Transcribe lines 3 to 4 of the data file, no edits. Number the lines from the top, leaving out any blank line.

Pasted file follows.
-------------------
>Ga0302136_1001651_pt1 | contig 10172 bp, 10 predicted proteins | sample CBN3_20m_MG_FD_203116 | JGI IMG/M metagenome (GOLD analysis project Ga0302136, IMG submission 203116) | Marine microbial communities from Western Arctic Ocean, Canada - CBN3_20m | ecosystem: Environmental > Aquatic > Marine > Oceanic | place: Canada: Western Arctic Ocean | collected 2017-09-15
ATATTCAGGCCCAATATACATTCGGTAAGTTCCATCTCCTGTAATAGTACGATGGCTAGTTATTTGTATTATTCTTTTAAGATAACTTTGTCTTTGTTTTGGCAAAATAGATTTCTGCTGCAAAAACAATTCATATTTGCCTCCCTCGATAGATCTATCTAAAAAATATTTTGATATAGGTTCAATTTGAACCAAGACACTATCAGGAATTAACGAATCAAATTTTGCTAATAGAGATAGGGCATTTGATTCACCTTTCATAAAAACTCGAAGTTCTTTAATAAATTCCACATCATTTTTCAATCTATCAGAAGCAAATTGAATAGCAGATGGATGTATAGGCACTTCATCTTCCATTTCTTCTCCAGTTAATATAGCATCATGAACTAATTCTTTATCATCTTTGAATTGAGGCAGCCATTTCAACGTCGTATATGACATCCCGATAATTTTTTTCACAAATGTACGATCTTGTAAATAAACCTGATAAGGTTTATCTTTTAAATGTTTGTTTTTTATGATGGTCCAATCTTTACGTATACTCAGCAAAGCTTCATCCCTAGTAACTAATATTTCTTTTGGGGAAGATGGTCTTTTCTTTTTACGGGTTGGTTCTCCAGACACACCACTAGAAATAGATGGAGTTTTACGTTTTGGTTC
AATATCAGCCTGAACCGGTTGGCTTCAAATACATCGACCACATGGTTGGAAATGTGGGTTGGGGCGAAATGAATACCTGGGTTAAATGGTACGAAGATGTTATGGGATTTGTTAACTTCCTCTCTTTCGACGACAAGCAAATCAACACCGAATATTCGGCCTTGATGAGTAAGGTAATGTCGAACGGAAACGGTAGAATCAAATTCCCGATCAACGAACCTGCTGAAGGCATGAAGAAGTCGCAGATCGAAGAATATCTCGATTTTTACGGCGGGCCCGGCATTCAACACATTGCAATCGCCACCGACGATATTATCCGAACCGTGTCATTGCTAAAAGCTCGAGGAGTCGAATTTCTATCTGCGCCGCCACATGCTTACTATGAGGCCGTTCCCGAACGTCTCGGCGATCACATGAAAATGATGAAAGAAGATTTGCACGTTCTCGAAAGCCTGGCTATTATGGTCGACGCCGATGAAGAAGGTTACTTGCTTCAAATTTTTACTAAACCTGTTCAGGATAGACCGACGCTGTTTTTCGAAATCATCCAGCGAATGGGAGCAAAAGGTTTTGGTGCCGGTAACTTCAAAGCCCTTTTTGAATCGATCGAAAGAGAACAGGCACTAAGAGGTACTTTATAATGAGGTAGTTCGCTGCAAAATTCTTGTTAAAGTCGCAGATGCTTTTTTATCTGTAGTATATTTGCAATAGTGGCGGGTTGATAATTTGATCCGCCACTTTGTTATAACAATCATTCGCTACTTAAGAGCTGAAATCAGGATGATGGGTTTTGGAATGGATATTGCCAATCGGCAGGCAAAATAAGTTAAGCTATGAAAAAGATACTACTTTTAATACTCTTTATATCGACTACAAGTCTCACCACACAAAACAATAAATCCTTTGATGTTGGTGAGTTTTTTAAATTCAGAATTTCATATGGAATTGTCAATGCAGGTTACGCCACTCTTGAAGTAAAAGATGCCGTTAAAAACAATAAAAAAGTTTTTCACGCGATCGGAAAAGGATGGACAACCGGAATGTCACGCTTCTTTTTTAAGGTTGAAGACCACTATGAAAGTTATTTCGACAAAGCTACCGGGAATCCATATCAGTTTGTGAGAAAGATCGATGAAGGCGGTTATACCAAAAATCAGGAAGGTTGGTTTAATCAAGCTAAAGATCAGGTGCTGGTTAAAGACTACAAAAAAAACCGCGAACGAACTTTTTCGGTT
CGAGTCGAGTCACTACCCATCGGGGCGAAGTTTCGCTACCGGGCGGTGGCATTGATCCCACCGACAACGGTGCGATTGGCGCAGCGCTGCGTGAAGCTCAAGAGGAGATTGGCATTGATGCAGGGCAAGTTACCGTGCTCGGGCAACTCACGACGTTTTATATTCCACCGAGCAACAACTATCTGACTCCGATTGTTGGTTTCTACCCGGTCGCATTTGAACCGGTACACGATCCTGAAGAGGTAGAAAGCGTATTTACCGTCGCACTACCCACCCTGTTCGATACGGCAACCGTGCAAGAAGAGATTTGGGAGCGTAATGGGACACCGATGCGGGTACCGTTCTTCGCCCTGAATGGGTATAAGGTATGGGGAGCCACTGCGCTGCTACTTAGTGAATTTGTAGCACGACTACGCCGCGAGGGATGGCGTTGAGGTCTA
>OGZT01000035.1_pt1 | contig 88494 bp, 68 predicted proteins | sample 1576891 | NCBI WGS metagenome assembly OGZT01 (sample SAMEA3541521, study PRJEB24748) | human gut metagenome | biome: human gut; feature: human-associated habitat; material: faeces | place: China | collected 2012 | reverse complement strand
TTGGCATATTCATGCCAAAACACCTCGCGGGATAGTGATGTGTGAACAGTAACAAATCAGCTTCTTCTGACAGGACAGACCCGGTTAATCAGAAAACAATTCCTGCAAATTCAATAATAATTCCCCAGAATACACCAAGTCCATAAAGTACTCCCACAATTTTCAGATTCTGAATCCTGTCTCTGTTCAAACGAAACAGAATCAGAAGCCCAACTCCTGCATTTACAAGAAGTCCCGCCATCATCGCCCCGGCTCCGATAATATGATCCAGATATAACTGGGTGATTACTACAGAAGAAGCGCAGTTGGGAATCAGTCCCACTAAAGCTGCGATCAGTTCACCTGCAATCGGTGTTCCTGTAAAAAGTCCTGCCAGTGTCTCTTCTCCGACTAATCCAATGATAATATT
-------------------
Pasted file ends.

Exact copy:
AATATCAGCCTGAACCGGTTGGCTTCAAATACATCGACCACATGGTTGGAAATGTGGGTTGGGGCGAAATGAATACCTGGGTTAAATGGTACGAAGATGTTATGGGATTTGTTAACTTCCTCTCTTTCGACGACAAGCAAATCAACACCGAATATTCGGCCTTGATGAGTAAGGTAATGTCGAACGGAAACGGTAGAATCAAATTCCCGATCAACGAACCTGCTGAAGGCATGAAGAAGTCGCAGATCGAAGAATATCTCGATTTTTACGGCGGGCCCGGCATTCAACACATTGCAATCGCCACCGACGATATTATCCGAACCGTGTCATTGCTAAAAGCTCGAGGAGTCGAATTTCTATCTGCGCCGCCACATGCTTACTATGAGGCCGTTCCCGAACGTCTCGGCGATCACATGAAAATGATGAAAGAAGATTTGCACGTTCTCGAAAGCCTGGCTATTATGGTCGACGCCGATGAAGAAGGTTACTTGCTTCAAATTTTTACTAAACCTGTTCAGGATAGACCGACGCTGTTTTTCGAAATCATCCAGCGAATGGGAGCAAAAGGTTTTGGTGCCGGTAACTTCAAAGCCCTTTTTGAATCGATCGAAAGAGAACAGGCACTAAGAGGTACTTTATAATGAGGTAGTTCGCTGCAAAATTCTTGTTAAAGTCGCAGATGCTTTTTTATCTGTAGTATATTTGCAATAGTGGCGGGTTGATAATTTGATCCGCCACTTTGTTATAACAATCATTCGCTACTTAAGAGCTGAAATCAGGATGATGGGTTTTGGAATGGATATTGCCAATCGGCAGGCAAAATAAGTTAAGCTATGAAAAAGATACTACTTTTAATACTCTTTATATCGACTACAAGTCTCACCACACAAAACAATAAATCCTTTGATGTTGGTGAGTTTTTTAAATTCAGAATTTCATATGGAATTGTCAATGCAGGTTACGCCACTCTTGAAGTAAAAGATGCCGTTAAAAACAATAAAAAAGTTTTTCACGCGATCGGAAAAGGATGGACAACCGGAATGTCACGCTTCTTTTTTAAGGTTGAAGACCACTATGAAAGTTATTTCGACAAAGCTACCGGGAATCCATATCAGTTTGTGAGAAAGATCGATGAAGGCGGTTATACCAAAAATCAGGAAGGTTGGTTTAATCAAGCTAAAGATCAGGTGCTGGTTAAAGACTACAAAAAAAACCGCGAACGAACTTTTTCGGTT
CGAGTCGAGTCACTACCCATCGGGGCGAAGTTTCGCTACCGGGCGGTGGCATTGATCCCACCGACAACGGTGCGATTGGCGCAGCGCTGCGTGAAGCTCAAGAGGAGATTGGCATTGATGCAGGGCAAGTTACCGTGCTCGGGCAACTCACGACGTTTTATATTCCACCGAGCAACAACTATCTGACTCCGATTGTTGGTTTCTACCCGGTCGCATTTGAACCGGTACACGATCCTGAAGAGGTAGAAAGCGTATTTACCGTCGCACTACCCACCCTGTTCGATACGGCAACCGTGCAAGAAGAGATTTGGGAGCGTAATGGGACACCGATGCGGGTACCGTTCTTCGCCCTGAATGGGTATAAGGTATGGGGAGCCACTGCGCTGCTACTTAGTGAATTTGTAGCACGACTACGCCGCGAGGGATGGCGTTGAGGTCTA